How can we reduce this?
Start with building a diverse shortlist
Making a diverse shortlist of finalists is an excellent place to start. When introducing applicants to the hiring manager, divide them into various categories to create a diverse shortlist. This can help to minimize unconscious bias because people prefer to choose candidates from each group, resulting in more diverse choices being selected.
You may categorize candidates on a diverse shortlist by gender, nationality, ethnicity, or other similar diversity-related groupings. A Harvard Business Review study found that if your applicant pool only has one woman, she has a statistically zero chance of being recruited.
Standardize your interview process
Standardizing the interview process so that it has the same framework for and candidate is another perfect way to reduce interviewer bias. To start developing a rapport with a candidate without seeing them, you may want to start with a phone call, as this will help to prevent any prejudice induced by their presence.
Using a talent recruit software like neoHire will aid in this process of standardizing and will lessen the burden on your side. Make it a point to ask the same questions in the same order for and candidate during the phone screening and in-person (or virtual) interview. Bias is much more likely to affect unstructured interviews, while a simple framework makes it much easier to avoid because each interview is comparable. Try to ask open-ended interview questions, as they’re harder to look at subjectively and a better measure of competency.
Prepare interview scorecards
Many recruiters use interview scorecards to effectively rate applicants and make comparisons. Unconscious bias in interviews can be reduced by using interview scorecards with simple scoring criteria. When scoring candidates on interview scorecards, do so as soon as possible when the memories are still fresh.
If you have several interviewers, make sure they all know how to correctly use the interview scorecards so you can get the most out of them. To prevent problems of conformity bias, make sure that everyone rates a candidate before seeing other people’s assessments.
Define the job, not the person.
A true job description is a list of things that people must do rather than a list of things that they must possess. If an applicant can demonstrate during the interview that they have effectively handled similar work, it is obvious that they have all of the requisite skills and experience. This is usually not the same as what is listed on the job description. By identifying work as performance goals, you can attract a wider range of talent while also mitigating bias by evaluating a person’s past performance on similar work rather than their presentation skills and first impression.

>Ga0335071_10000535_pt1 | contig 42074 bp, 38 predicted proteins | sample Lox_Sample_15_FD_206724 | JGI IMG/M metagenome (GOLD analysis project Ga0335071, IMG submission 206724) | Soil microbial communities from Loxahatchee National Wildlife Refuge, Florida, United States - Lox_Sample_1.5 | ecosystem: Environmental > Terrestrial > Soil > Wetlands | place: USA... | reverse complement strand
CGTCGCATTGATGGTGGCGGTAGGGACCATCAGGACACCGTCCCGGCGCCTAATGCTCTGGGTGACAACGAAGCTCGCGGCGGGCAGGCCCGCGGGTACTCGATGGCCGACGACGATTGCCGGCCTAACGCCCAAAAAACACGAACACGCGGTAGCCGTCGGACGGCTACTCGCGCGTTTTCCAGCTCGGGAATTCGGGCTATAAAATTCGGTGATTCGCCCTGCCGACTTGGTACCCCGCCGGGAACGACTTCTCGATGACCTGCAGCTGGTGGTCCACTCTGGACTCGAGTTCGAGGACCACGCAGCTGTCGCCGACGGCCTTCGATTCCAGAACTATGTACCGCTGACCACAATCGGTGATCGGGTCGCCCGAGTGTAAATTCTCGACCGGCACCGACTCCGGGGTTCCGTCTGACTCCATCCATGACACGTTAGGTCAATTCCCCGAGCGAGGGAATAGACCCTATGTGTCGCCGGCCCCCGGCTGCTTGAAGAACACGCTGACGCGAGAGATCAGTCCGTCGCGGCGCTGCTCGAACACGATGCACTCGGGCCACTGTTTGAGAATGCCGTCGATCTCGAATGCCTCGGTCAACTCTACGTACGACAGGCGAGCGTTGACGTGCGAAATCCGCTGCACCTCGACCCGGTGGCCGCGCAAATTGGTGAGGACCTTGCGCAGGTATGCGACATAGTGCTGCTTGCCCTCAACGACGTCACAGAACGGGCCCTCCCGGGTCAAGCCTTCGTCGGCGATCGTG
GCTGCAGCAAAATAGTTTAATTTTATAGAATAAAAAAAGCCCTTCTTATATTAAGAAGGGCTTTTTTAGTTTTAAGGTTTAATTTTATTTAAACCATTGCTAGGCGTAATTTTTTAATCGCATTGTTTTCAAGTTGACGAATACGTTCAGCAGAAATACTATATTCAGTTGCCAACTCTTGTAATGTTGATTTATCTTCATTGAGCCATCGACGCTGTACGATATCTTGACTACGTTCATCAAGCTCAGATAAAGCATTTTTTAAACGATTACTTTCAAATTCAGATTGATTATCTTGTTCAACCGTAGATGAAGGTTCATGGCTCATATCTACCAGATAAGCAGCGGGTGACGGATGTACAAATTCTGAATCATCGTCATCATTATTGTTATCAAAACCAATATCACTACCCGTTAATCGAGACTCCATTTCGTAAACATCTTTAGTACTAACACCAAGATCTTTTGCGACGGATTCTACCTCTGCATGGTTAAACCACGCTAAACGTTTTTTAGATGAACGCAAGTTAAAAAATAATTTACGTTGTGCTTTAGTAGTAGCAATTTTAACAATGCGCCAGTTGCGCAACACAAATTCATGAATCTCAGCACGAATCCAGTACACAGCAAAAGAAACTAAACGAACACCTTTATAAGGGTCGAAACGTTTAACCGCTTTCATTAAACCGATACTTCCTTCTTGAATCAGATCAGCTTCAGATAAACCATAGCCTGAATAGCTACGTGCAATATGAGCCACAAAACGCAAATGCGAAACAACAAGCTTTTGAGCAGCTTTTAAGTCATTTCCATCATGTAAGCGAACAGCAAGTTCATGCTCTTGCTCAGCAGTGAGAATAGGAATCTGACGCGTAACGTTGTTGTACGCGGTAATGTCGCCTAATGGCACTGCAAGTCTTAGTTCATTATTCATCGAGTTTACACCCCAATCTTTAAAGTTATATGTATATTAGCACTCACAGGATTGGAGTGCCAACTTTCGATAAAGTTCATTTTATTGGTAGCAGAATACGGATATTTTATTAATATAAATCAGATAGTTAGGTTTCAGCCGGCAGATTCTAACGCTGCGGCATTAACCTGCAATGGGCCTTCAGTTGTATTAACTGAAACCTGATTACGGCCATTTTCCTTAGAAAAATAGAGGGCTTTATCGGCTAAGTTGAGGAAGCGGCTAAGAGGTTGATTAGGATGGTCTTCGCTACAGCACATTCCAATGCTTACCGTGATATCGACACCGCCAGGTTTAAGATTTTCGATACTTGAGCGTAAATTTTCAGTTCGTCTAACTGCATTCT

Use reverse logic.
People are more relaxed when they meet a candidate they like right away, and more tense when this response is negative. Make a mental note of this any time you see a potential candidate. Soon, a trend will emerge. Recognizing your prejudices is the first step in controlling them. The majority of people look for constructive confirming data about people they like and negative confirming facts about people they don’t like.
It goes without saying that we’re all biased from time to time as people, even though it’s not a deliberate decision. However, it’s critical that we consider the numerous prejudices that emerge at various stages of the recruiting process and take the necessary measures to prevent them from influencing hiring and candidate selection.
Online methods of Interviewing and Evaluations such as on our Online recruitment and L&D platform can eliminate bias to a certain extend due to it’s advanced proctoring and auto evaluation features.
Interviewing is an important aspect of the hiring process, but it’s perhaps the most difficult to eliminate prejudice from. Having said that, there are still a number of steps you should take to make the interview process as objective as possible.
So, where do we go from here? You can start eliminating interviewer bias right now if you follow these suggestions and make it a point to educate yourself about best practices on a regular basis.